How to "read" used spark plugs

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How to "read" used spark plugs

Post by WingAdmin »

Your spark plugs can give you a lot of information as to how well your engine is running, and predict problems that are occurring long before you identify any other symptoms. Make it a habit of looking closely at your spark plugs every time you remove or change them. Here's what you can be looking for:

Brown to grayish-tan color and slight electrode wear. Correct heat range for engine and operating conditions.

Symptoms: Rounded electrodes with small amount of deposits on the firing end. Normal color. Causes hard starting in damp or cold weather and poor fuel economy. Plugs have been left in the engine too long. Replace with new plugs of the same heat range.

Carbon Deposits
Symptoms: Dry, sooty deposits indicating a rich mixture or weak ignition. Causes misfiring, hard starting and hesitation. Make sure the plug has the correct heat range. Check for a clogged air filter or problem in the fuel system. Also check for ignition system problems.

Ash Deposits
Symptoms: Light brown deposits encrusted on the side or center electrodes or both. Derived from oil and/or fuel additives. Excessive amounts may mask the spark, causing misfiring and hesitation during acceleration. If excessive deposits accumulate over a short time or low mileage, install new valve guide seals to prevent seepage of oil into the combustion chambers. Also try changing gasoline brands.

Oil Deposits
Symptoms: Oily coating caused by poor oil control. Oil is leaking past worn valve guides or piston rings into the combustion chamber. Causes hard starting, misfiring and hesitation. Blue smoke will be seen coming from exhaust. Correct the mechanical problem causing the condition and install new plugs.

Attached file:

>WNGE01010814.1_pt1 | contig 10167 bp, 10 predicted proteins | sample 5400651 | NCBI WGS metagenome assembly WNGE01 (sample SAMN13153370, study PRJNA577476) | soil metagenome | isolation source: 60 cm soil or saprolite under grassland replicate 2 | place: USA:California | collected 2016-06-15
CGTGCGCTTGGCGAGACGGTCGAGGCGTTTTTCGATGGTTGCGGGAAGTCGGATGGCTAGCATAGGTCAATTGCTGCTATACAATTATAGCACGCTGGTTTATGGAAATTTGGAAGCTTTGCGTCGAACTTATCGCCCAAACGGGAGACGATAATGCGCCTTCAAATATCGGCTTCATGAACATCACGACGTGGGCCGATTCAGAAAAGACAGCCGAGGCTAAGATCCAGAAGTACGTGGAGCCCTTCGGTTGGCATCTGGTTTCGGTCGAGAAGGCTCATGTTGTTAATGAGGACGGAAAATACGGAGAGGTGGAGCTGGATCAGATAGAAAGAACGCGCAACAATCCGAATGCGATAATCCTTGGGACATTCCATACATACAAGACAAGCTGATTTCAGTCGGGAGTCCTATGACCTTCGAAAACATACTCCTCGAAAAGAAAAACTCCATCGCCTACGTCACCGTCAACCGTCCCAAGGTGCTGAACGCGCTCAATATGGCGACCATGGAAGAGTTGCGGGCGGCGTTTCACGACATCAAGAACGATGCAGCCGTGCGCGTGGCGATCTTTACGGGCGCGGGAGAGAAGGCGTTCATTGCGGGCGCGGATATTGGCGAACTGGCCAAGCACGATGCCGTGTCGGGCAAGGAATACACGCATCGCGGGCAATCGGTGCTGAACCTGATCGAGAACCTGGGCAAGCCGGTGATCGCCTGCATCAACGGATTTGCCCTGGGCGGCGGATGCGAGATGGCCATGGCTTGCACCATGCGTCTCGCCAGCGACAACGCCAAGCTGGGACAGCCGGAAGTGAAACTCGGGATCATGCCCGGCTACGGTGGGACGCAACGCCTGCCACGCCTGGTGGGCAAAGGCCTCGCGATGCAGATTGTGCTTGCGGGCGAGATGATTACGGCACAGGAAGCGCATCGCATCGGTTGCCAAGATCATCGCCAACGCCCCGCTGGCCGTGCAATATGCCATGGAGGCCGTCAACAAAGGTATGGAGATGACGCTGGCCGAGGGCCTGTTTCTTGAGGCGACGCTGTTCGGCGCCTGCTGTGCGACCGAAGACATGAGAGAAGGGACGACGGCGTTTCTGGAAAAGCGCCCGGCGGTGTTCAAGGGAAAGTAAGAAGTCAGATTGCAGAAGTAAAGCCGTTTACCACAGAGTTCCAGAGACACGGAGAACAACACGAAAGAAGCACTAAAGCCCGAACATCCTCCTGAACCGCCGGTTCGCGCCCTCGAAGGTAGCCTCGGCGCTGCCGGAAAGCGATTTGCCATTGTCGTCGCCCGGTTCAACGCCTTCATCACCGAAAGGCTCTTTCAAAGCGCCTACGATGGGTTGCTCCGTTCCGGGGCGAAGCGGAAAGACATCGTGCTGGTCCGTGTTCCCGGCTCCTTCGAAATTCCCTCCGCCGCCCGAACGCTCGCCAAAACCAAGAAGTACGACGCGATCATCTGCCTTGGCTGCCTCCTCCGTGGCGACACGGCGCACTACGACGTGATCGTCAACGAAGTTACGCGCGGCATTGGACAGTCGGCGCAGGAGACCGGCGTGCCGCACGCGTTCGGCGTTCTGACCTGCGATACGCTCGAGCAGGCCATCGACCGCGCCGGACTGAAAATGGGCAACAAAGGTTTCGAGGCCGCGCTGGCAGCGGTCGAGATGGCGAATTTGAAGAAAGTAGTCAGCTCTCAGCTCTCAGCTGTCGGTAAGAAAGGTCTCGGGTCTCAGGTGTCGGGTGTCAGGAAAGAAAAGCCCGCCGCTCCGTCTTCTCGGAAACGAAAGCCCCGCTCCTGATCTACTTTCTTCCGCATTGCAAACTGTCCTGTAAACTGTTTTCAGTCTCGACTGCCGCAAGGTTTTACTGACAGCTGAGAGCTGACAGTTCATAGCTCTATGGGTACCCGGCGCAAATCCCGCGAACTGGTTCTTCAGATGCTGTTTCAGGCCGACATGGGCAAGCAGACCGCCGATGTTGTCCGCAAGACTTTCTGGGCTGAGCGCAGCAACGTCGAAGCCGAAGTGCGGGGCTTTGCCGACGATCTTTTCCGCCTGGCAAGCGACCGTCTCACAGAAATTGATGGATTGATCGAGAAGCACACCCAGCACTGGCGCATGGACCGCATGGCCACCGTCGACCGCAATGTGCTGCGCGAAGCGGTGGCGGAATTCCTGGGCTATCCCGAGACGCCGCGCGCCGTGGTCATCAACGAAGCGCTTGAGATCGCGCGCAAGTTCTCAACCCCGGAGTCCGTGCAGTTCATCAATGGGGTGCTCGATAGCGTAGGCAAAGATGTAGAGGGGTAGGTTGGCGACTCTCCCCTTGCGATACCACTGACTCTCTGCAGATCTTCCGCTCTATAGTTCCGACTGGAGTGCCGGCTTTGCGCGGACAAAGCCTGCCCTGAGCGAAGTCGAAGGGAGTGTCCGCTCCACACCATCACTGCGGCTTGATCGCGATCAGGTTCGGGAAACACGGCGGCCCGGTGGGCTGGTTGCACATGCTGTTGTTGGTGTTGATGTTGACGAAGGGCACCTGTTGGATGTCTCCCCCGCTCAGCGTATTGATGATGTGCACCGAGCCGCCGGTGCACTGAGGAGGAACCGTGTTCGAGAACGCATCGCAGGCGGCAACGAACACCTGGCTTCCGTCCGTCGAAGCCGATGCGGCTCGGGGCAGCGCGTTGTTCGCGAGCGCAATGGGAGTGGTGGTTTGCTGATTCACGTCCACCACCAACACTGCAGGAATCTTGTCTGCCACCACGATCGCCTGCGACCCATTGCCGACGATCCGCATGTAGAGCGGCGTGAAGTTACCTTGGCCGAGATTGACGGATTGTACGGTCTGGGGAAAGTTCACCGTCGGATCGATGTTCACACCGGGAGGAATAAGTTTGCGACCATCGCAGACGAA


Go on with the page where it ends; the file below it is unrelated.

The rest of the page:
Gap Bridging
Symptoms: Combustion deposits lodge between the electrodes. Heavy deposits accumulate and bridge the electrode gap. The plug ceases to fire, resulting in a dead cylinder. Remove the deposits from between the electrodes.

Too Hot
Symptoms: Blistered, white insulator, eroded electrode and absence of deposits. Results in shortened plug life. Check for the correct plug heat range, over-advanced ignition timing, lean fuel mixture, intake manifold vacuum leaks, sticking valves and insufficient engine cooling.

Symptoms: Melted electrodes. Insulators are white, but may be dirty due to misfiring or flying debris in the combustion chamber. Can lead to engine damage. Check for the correct plug heat range, over-advanced ignition timing, lean fuel mixture, insufficient engine cooling and lack of lubrication.

High Speed Glazing
Symptoms: Insulator has yellowish, glazed appearance. Indicates that combustion chamber temperatures have risen suddenly during hard acceleration. Normal deposits melt to form a conductive coating. Causes misfiring at high speeds. Install new plugs. Consider using a colder plug if driving habits warrant.

Symptoms: Insulators may be cracked or chipped. Improper gap setting techniques can also result in a fractured insulator tip. Can lead to piston damage. Make sure the fuel octane is high enough. Use care when setting the gaps on new plugs. Avoid lugging the engine.

Mechanical Damage
Symptoms: May be caused by a foreign object in the combustion chamber or the piston striking an plug that is too long. Causes a dead cylinder and could result in piston damage. Repair the damage and correct the cause.

Coolant Leak/Head Gasket
Symptoms: Coolant is entering the cylinder, either through a leaking/failed head gasket, or a cracked block. The coolant "steam cleans" the plug, so the plug appears clean and shiny.

Incorrect carburetor mixture can also be seen on spark plugs:

Incorrect Mixture Results
Incorrect Mixture Results

Some more examples:

Spark plug examples
Spark plug examples

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Re: How to "read" used spark plugs

Post by twostrokes48 »

great chart to have handy, maybe move it somewhere easy to find, maybe nu a dyi tuneup or something...just a thought.
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